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How privatisation will impact railway advertising?

By Bhawana Anand - July 09, 2020

S. Kumar, MD of Srishti Group weighs in on the new shift taking place in the Indian Railways with regards to railway advertising

For the first time, with the recent request for qualification (RFQ), Ministry of Railways invites private companies to run 151 modern trains over 109 pairs of routes across the country on public-private partnership. The project would entail private sector investment of about INR 30,000 crore.

As per the Indian Railways’ press release, the objective of this initiative is to introduce modern technology rolling stock with reduced maintenance, reduced transit time, boost job creation and provide enhanced safety and world class travel experience to passengers.

Analysising its aftermath, S. Kumar, MD of Srishti Group  said, “There will be 100% transformation of the Indian railways with this privatisation with a drastic improvement in the condition. The central government has a vision but doesn’t have enough structure in place to transform that vision into reality. Hence, this privatisation will improve the culture of the Indian railways like foreign countries. Airports are the best epitome to understand the results of privatisation.”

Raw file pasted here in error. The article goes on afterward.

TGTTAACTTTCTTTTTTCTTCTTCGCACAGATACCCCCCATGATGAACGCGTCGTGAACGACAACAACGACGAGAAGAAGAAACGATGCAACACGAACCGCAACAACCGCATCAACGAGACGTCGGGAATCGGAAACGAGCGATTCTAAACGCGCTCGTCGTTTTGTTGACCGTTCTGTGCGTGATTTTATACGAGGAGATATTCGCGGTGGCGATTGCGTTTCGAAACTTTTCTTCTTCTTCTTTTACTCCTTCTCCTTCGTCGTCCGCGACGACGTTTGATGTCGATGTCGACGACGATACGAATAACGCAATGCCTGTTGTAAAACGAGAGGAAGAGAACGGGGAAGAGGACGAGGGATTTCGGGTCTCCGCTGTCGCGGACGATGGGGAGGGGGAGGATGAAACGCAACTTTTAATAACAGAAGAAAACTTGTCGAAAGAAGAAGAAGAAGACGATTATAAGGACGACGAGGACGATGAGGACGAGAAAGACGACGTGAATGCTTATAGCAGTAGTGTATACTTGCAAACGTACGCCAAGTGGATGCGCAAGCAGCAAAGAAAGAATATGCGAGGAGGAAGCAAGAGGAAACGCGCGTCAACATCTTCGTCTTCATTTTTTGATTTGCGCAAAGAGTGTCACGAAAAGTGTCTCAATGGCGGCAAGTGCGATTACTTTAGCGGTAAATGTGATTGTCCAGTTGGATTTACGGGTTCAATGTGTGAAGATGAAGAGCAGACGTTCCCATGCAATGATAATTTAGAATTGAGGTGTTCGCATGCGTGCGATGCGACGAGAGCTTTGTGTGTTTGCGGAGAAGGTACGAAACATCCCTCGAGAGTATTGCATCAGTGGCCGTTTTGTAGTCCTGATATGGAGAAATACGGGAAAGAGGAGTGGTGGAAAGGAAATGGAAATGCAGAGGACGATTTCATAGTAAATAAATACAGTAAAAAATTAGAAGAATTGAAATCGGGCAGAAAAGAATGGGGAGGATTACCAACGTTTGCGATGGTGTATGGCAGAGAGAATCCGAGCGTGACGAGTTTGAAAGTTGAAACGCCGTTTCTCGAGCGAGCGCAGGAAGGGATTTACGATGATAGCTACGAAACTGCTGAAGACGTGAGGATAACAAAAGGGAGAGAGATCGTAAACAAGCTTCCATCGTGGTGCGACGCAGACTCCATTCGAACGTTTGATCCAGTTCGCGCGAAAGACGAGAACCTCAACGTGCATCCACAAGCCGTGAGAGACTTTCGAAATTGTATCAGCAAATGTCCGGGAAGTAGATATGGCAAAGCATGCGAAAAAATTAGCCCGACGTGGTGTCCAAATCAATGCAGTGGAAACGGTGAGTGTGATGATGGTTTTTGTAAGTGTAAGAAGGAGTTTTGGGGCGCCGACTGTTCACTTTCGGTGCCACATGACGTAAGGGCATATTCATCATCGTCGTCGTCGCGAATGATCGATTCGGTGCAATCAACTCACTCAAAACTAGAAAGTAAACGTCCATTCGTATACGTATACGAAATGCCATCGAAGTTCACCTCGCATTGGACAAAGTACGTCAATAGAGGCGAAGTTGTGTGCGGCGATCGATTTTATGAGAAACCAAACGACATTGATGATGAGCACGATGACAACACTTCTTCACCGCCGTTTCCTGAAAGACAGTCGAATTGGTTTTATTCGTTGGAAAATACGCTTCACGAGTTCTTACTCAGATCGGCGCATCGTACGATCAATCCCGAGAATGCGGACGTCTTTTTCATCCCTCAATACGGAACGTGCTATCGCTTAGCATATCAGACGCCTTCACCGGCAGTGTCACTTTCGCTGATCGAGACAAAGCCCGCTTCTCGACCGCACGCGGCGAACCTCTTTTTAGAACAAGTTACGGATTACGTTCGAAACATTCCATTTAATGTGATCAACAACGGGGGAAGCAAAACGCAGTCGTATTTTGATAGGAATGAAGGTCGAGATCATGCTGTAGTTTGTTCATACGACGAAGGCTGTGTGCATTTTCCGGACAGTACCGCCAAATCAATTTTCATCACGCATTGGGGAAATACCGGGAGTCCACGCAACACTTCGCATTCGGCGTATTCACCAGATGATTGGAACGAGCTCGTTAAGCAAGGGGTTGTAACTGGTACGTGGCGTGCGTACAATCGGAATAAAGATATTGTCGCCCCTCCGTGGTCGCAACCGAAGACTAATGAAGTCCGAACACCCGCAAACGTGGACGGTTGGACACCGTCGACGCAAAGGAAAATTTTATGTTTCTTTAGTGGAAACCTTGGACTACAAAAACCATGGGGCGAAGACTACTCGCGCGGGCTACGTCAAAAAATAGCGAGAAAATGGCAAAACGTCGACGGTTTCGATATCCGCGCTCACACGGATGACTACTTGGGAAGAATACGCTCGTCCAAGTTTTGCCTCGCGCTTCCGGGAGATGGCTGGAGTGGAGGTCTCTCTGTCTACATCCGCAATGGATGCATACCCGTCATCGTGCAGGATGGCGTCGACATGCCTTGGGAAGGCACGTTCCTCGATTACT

According to the RFQ, along with the freedom to private players to fix the fare to be charged from passengers, they will also have the choice to explore fresh avenues to generate revenue.

Kumar, shares that this project will have exponential emphasis on the malls, food courts and multi-level parking, offering numerous opportunities for advertising.

The project is also expected to increase the ticket price for passengers but Kumar doesn’t see any negative impact of the same on the middle class and lower class people who are in majority among total travellers. “The audience residing in non-metros and villages also have deep pockets like metro citizens. Hence, affordability will not be an issue for passengers. This would be easily accepted as everyone looks for the high standard of living in the society”, he explained.

However, the privatisation indicates for expensive media tenders which might not fit into the pockets of small and medium level of media owners. He added, “The consolidation of media owners will be required to manage such expansive project. Also, it is likely to attract some international outdoor companies to invest in India.”




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